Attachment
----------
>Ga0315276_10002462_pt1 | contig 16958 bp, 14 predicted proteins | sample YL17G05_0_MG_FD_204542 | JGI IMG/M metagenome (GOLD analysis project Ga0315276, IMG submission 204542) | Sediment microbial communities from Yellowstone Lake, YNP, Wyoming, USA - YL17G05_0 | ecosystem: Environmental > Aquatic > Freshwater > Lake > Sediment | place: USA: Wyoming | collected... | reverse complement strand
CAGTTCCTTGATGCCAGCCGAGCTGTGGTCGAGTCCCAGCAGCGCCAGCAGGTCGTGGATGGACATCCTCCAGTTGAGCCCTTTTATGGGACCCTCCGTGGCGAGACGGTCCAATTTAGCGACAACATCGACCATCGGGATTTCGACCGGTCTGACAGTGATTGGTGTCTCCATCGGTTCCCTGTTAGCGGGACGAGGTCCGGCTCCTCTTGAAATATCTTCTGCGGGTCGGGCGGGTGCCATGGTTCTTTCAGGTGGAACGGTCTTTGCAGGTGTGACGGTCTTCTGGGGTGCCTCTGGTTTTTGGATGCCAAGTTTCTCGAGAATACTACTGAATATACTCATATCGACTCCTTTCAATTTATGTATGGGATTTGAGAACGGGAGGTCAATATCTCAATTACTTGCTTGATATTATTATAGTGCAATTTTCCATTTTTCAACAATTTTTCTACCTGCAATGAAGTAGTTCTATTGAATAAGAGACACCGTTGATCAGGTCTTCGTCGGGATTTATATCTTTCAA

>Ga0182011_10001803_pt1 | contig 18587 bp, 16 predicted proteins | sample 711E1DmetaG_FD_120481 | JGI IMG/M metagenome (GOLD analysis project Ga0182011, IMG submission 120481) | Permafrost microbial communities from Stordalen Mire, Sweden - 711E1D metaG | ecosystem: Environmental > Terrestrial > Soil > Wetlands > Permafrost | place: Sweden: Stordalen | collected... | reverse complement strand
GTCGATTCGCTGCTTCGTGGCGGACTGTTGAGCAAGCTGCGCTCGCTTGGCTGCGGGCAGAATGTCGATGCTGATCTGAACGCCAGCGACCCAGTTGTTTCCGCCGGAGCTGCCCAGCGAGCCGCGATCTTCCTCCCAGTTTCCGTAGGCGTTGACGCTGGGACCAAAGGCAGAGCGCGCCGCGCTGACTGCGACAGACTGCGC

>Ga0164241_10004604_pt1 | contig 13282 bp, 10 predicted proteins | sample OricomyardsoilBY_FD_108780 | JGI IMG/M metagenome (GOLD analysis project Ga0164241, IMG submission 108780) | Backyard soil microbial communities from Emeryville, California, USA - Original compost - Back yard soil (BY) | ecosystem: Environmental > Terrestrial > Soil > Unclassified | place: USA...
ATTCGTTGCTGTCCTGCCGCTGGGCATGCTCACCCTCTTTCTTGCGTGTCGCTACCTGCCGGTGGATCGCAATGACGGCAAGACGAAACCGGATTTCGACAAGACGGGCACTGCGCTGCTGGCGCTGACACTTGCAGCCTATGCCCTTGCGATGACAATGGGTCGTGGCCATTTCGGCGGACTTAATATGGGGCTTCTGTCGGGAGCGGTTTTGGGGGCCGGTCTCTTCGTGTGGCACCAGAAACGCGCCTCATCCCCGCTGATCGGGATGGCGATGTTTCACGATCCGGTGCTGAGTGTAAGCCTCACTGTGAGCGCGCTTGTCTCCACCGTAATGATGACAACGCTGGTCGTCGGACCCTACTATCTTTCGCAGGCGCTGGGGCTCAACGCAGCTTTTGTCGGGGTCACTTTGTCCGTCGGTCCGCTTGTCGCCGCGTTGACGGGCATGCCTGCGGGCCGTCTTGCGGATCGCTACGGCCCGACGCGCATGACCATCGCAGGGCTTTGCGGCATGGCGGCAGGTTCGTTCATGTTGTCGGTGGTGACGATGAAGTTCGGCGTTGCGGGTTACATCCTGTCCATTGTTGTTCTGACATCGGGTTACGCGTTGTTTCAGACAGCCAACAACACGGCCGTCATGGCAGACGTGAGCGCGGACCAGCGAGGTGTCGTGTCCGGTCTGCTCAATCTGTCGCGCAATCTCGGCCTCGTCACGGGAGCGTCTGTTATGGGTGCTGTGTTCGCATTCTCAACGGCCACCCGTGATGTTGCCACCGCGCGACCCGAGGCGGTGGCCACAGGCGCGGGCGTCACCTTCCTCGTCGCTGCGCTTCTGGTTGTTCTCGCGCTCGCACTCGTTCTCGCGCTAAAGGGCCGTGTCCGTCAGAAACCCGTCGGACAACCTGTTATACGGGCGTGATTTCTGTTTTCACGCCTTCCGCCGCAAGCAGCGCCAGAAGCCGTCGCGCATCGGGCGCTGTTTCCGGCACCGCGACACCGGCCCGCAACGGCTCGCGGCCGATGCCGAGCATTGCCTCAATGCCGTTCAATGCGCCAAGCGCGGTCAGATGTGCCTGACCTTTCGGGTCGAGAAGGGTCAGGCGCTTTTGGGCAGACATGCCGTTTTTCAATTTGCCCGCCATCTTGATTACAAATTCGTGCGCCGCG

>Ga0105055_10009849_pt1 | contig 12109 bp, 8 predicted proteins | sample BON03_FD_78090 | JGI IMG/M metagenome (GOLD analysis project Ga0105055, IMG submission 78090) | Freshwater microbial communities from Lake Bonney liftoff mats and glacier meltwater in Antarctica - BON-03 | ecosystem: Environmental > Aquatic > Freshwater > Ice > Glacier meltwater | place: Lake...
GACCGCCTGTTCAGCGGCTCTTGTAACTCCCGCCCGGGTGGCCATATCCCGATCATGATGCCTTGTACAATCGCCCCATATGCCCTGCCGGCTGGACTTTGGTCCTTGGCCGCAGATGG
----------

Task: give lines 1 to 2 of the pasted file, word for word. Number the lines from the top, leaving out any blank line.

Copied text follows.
>Ga0315276_10002462_pt1 | contig 16958 bp, 14 predicted proteins | sample YL17G05_0_MG_FD_204542 | JGI IMG/M metagenome (GOLD analysis project Ga0315276, IMG submission 204542) | Sediment microbial communities from Yellowstone Lake, YNP, Wyoming, USA - YL17G05_0 | ecosystem: Environmental > Aquatic > Freshwater > Lake > Sediment | place: USA: Wyoming | collected... | reverse complement strand
CAGTTCCTTGATGCCAGCCGAGCTGTGGTCGAGTCCCAGCAGCGCCAGCAGGTCGTGGATGGACATCCTCCAGTTGAGCCCTTTTATGGGACCCTCCGTGGCGAGACGGTCCAATTTAGCGACAACATCGACCATCGGGATTTCGACCGGTCTGACAGTGATTGGTGTCTCCATCGGTTCCCTGTTAGCGGGACGAGGTCCGGCTCCTCTTGAAATATCTTCTGCGGGTCGGGCGGGTGCCATGGTTCTTTCAGGTGGAACGGTCTTTGCAGGTGTGACGGTCTTCTGGGGTGCCTCTGGTTTTTGGATGCCAAGTTTCTCGAGAATACTACTGAATATACTCATATCGACTCCTTTCAATTTATGTATGGGATTTGAGAACGGGAGGTCAATATCTCAATTACTTGCTTGATATTATTATAGTGCAATTTTCCATTTTTCAACAATTTTTCTACCTGCAATGAAGTAGTTCTATTGAATAAGAGACACCGTTGATCAGGTCTTCGTCGGGATTTATATCTTTCAA